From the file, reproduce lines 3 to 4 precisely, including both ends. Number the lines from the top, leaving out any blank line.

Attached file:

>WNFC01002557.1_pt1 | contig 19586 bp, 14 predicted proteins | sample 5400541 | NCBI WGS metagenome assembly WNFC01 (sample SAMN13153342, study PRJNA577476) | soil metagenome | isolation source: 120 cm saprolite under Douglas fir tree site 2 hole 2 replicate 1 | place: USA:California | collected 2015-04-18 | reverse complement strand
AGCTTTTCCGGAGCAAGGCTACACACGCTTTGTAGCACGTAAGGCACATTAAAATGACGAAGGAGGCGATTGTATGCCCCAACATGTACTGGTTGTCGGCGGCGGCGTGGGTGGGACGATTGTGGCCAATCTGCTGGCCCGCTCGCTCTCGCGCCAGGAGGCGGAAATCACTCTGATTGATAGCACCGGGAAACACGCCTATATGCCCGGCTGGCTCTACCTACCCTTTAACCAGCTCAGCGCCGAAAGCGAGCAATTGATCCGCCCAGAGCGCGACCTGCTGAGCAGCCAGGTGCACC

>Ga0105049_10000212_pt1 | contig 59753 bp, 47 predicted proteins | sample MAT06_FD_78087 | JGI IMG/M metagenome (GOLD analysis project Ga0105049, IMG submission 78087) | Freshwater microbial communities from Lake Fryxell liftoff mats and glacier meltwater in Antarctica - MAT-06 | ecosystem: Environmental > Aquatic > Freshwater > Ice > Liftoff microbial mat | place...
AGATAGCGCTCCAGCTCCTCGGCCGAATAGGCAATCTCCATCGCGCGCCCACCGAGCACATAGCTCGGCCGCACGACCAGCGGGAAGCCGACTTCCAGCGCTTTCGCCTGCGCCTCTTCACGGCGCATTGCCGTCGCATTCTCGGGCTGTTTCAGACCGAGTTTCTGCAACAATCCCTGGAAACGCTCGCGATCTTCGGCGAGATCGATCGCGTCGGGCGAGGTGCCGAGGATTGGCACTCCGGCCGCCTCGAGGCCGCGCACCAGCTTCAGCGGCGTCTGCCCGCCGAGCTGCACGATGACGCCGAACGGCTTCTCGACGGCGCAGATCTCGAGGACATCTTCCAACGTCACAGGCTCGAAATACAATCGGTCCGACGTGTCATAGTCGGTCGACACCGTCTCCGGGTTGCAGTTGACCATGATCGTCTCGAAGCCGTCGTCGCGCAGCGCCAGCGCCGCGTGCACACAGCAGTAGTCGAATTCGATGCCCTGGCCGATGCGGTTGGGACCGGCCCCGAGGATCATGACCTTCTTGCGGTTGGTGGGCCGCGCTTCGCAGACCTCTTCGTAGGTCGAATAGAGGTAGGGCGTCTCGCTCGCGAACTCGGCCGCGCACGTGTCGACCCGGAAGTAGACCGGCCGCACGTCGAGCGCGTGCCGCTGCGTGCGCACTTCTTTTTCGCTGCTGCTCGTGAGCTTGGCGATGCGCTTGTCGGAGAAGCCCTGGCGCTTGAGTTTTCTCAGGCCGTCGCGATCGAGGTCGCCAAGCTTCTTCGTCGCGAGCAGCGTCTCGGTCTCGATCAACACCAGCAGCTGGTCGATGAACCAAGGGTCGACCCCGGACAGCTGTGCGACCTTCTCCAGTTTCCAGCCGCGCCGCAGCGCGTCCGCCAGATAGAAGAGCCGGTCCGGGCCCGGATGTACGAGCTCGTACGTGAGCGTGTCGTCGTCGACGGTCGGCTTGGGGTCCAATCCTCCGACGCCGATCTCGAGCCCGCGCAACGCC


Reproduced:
>Ga0105049_10000212_pt1 | contig 59753 bp, 47 predicted proteins | sample MAT06_FD_78087 | JGI IMG/M metagenome (GOLD analysis project Ga0105049, IMG submission 78087) | Freshwater microbial communities from Lake Fryxell liftoff mats and glacier meltwater in Antarctica - MAT-06 | ecosystem: Environmental > Aquatic > Freshwater > Ice > Liftoff microbial mat | place...
AGATAGCGCTCCAGCTCCTCGGCCGAATAGGCAATCTCCATCGCGCGCCCACCGAGCACATAGCTCGGCCGCACGACCAGCGGGAAGCCGACTTCCAGCGCTTTCGCCTGCGCCTCTTCACGGCGCATTGCCGTCGCATTCTCGGGCTGTTTCAGACCGAGTTTCTGCAACAATCCCTGGAAACGCTCGCGATCTTCGGCGAGATCGATCGCGTCGGGCGAGGTGCCGAGGATTGGCACTCCGGCCGCCTCGAGGCCGCGCACCAGCTTCAGCGGCGTCTGCCCGCCGAGCTGCACGATGACGCCGAACGGCTTCTCGACGGCGCAGATCTCGAGGACATCTTCCAACGTCACAGGCTCGAAATACAATCGGTCCGACGTGTCATAGTCGGTCGACACCGTCTCCGGGTTGCAGTTGACCATGATCGTCTCGAAGCCGTCGTCGCGCAGCGCCAGCGCCGCGTGCACACAGCAGTAGTCGAATTCGATGCCCTGGCCGATGCGGTTGGGACCGGCCCCGAGGATCATGACCTTCTTGCGGTTGGTGGGCCGCGCTTCGCAGACCTCTTCGTAGGTCGAATAGAGGTAGGGCGTCTCGCTCGCGAACTCGGCCGCGCACGTGTCGACCCGGAAGTAGACCGGCCGCACGTCGAGCGCGTGCCGCTGCGTGCGCACTTCTTTTTCGCTGCTGCTCGTGAGCTTGGCGATGCGCTTGTCGGAGAAGCCCTGGCGCTTGAGTTTTCTCAGGCCGTCGCGATCGAGGTCGCCAAGCTTCTTCGTCGCGAGCAGCGTCTCGGTCTCGATCAACACCAGCAGCTGGTCGATGAACCAAGGGTCGACCCCGGACAGCTGTGCGACCTTCTCCAGTTTCCAGCCGCGCCGCAGCGCGTCCGCCAGATAGAAGAGCCGGTCCGGGCCCGGATGTACGAGCTCGTACGTGAGCGTGTCGTCGTCGACGGTCGGCTTGGGGTCCAATCCTCCGACGCCGATCTCGAGCCCGCGCAACGCC